Jack Nicklaus played with his grandson, G.T. They closed with a 64 and tied for 15th in the field of 20 teams.

Rose wins; Aphibarnrat earns Masters bid in Indonesia

By Will GrayDecember 17, 2017, 1:59 pm

Justin Rose continued his recent run of dominance in Indonesia, while Kiradech Aphibarnrat snagged a Masters invite with some 72nd-hole dramatics.

Rose cruised to an eight-shot victory at the Indonesian Masters, carding bookend rounds of 10-under 62 that featured a brief run at a 59 during the final round. The Englishman was the highest-ranked player in the field and he led wire-to-wire, with Thailand's Phachara Khongwatmai finishing second.

Rose closes out the year as perhaps the hottest player in the world, with top-10 finishes in each of his final 10 worldwide starts. That stretch includes three victories, as Rose also won the WGC-HSBC Champions and Turkish Airlines Open. He hasn't finished outside the top 10 in a tournament since missing the cut at the PGA Championship.

Meanwhile, it took until the final hole of the final tournament of 2017 for Aphibarnrat to secure a return to the Masters. The Thai entered the week ranked No. 56 in the world, with the top 50 in the year-end world rankings earning invites to Augusta National. Needing an eagle on the 72nd hole, Aphibarnrat got just that to snag solo fifth place.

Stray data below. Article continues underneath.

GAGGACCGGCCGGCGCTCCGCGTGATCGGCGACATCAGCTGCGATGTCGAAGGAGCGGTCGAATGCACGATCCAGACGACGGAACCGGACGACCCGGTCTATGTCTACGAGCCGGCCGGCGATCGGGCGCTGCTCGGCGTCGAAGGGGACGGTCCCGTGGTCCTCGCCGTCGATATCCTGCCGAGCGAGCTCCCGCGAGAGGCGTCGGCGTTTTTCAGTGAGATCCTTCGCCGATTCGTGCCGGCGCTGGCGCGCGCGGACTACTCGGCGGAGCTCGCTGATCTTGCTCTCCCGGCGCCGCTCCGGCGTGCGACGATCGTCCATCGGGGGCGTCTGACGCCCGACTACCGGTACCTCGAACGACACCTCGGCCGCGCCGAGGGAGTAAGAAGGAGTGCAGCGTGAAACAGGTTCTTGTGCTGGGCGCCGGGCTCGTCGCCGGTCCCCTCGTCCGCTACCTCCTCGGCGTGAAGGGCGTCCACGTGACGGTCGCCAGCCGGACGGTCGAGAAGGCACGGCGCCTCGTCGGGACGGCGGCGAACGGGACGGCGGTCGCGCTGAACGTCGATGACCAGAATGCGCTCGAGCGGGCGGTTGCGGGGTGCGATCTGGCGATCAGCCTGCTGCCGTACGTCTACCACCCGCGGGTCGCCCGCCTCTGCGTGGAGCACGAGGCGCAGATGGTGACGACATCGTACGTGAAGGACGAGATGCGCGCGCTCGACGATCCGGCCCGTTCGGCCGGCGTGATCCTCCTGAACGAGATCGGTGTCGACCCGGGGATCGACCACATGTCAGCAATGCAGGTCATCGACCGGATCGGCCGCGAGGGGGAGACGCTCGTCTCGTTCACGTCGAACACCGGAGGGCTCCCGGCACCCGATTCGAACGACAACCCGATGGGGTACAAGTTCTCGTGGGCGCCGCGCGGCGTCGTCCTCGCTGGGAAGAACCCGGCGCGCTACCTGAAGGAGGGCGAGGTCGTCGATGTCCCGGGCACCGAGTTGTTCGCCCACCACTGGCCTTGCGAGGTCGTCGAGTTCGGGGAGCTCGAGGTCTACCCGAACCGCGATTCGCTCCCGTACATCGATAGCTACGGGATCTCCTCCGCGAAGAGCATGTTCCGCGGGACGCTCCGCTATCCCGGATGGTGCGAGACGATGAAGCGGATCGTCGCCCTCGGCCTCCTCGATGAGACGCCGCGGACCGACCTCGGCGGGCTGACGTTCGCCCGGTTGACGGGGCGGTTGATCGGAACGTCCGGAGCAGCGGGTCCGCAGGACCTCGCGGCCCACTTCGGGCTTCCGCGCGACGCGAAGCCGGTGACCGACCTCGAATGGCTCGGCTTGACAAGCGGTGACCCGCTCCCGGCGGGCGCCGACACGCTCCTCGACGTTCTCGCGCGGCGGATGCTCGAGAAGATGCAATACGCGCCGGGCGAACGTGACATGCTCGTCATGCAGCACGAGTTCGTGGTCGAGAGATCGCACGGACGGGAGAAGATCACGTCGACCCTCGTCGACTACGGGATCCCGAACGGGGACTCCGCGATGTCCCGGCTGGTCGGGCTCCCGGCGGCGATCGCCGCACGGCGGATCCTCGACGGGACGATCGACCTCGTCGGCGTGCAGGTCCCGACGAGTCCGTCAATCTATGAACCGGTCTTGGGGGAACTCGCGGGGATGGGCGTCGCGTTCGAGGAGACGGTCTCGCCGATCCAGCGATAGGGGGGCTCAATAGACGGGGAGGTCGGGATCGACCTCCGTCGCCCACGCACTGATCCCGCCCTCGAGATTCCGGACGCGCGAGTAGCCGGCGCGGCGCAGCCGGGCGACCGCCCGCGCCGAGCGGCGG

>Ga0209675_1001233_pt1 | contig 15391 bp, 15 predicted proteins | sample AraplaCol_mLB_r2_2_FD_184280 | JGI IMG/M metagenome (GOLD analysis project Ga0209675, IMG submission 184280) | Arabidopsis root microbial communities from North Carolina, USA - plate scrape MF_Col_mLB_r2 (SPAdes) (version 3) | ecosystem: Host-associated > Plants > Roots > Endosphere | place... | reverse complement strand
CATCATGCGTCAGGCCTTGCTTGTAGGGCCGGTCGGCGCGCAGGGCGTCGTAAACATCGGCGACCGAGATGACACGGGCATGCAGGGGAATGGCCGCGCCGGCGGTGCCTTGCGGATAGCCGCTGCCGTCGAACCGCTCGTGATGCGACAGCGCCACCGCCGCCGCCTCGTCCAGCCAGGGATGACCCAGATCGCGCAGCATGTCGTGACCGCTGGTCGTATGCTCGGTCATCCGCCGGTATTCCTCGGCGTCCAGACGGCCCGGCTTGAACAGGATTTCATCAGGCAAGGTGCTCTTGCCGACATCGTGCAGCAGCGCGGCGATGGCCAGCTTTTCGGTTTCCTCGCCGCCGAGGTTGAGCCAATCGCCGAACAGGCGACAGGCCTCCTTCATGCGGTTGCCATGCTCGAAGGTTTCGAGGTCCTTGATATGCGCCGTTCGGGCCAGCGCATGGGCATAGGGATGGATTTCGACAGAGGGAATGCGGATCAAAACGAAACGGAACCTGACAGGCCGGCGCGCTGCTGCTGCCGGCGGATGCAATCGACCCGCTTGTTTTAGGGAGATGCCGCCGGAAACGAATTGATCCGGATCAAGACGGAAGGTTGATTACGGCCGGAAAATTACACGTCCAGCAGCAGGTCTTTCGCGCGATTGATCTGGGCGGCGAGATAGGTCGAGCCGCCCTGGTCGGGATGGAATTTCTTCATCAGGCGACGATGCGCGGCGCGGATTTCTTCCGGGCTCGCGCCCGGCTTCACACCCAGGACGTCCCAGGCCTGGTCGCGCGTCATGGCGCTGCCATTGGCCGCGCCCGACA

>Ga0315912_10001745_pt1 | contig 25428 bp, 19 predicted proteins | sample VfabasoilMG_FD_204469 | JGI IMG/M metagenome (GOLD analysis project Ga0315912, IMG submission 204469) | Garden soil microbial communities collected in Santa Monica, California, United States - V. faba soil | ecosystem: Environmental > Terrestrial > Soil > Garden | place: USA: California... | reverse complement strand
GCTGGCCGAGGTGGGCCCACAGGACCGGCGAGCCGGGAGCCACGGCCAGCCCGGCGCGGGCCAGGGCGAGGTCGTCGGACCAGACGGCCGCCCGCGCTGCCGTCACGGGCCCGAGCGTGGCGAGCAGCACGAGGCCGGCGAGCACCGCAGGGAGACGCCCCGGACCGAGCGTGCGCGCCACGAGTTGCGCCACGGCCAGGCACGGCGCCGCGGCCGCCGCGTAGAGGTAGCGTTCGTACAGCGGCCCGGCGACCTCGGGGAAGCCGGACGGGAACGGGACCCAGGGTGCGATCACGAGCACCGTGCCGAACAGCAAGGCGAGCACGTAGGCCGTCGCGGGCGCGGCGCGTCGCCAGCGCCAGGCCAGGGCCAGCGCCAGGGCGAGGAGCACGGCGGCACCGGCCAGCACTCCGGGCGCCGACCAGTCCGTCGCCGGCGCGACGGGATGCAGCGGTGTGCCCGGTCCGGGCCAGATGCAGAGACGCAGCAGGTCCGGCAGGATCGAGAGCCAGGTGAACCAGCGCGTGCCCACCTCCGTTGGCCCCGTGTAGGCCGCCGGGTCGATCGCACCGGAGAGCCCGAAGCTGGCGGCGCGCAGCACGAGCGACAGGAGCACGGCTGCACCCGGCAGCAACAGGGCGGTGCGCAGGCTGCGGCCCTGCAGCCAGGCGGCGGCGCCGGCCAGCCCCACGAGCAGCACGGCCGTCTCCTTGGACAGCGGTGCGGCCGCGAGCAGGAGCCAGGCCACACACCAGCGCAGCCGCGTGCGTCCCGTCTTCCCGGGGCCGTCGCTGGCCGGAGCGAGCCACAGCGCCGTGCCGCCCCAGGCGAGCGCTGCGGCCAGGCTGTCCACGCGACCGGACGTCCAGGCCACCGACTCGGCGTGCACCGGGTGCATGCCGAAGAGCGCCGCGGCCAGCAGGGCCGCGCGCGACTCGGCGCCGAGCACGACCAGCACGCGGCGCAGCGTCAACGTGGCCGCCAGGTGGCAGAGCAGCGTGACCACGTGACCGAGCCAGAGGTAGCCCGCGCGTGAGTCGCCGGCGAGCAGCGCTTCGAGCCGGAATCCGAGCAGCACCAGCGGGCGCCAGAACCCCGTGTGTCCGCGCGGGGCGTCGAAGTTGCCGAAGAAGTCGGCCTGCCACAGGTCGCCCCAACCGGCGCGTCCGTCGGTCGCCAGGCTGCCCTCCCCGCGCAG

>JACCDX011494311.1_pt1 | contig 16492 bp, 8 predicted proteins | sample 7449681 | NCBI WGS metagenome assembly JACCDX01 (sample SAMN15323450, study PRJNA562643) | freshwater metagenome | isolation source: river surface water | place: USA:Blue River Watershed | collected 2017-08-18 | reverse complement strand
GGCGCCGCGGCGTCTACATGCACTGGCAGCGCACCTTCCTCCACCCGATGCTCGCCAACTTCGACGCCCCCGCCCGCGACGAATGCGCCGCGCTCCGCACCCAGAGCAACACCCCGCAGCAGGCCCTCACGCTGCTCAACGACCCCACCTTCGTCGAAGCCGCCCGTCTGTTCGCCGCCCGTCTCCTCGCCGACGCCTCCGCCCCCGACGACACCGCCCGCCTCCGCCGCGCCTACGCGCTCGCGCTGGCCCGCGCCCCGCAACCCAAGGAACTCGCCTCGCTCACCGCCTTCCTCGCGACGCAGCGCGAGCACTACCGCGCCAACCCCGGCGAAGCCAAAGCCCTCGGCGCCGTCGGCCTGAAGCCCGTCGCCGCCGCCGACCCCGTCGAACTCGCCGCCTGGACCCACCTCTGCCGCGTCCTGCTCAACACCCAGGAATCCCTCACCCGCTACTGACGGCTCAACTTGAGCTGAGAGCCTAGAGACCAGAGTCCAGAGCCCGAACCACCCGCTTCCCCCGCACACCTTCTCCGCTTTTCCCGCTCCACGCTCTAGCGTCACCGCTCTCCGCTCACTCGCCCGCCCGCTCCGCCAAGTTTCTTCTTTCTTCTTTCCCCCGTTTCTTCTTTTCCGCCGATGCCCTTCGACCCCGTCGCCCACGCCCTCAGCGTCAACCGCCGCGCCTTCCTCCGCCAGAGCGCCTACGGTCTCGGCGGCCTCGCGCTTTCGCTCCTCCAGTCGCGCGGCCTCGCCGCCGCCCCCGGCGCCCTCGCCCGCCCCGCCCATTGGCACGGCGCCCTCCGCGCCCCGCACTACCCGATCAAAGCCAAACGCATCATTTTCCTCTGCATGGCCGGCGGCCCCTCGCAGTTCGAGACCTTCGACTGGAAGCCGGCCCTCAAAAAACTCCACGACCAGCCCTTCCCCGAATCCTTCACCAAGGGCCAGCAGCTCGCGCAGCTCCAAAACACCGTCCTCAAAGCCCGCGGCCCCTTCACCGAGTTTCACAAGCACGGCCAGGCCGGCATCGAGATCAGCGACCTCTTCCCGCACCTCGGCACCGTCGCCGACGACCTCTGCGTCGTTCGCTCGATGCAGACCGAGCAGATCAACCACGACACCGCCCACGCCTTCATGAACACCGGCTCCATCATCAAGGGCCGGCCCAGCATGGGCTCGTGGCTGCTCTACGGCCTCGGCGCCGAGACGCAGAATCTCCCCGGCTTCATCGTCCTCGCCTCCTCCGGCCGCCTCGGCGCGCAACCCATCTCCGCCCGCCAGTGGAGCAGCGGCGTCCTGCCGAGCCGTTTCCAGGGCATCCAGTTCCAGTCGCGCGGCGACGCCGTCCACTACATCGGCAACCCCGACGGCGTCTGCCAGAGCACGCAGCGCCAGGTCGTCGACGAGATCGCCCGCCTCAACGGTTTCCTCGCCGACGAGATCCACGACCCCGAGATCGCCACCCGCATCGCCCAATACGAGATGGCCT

It means that he is projected to end the year ranked No. 49, while Japan's Yusaku Miyazato - who started the week ranked No. 58 and finished alone in fourth - is projected to finish No. 50. Aphibarnrat finished T-15 in his Masters debut in 2016, while Miyazato will make his first appearance in the spring.

The results in Indonesia mean that American Peter Uihlein and South Africa's Dylan Frittelli are projected to barely miss the year-end, top-50 cutoff. Their options for Masters qualification will include winning a full-point PGA Tour event in early 2018 or cracking the top 50 by the final March 25 cutoff.

Cabreras take 1-shot lead in Father/Son

By Associated PressDecember 16, 2017, 11:23 pm

ORLANDO, Fla. - Two-time major champion Angel Cabrera and Angel Cabrera Jr. birdied their last three holes for a 13-under 59 to take a one-shot lead Saturday in the PNC Father-Son Challenge.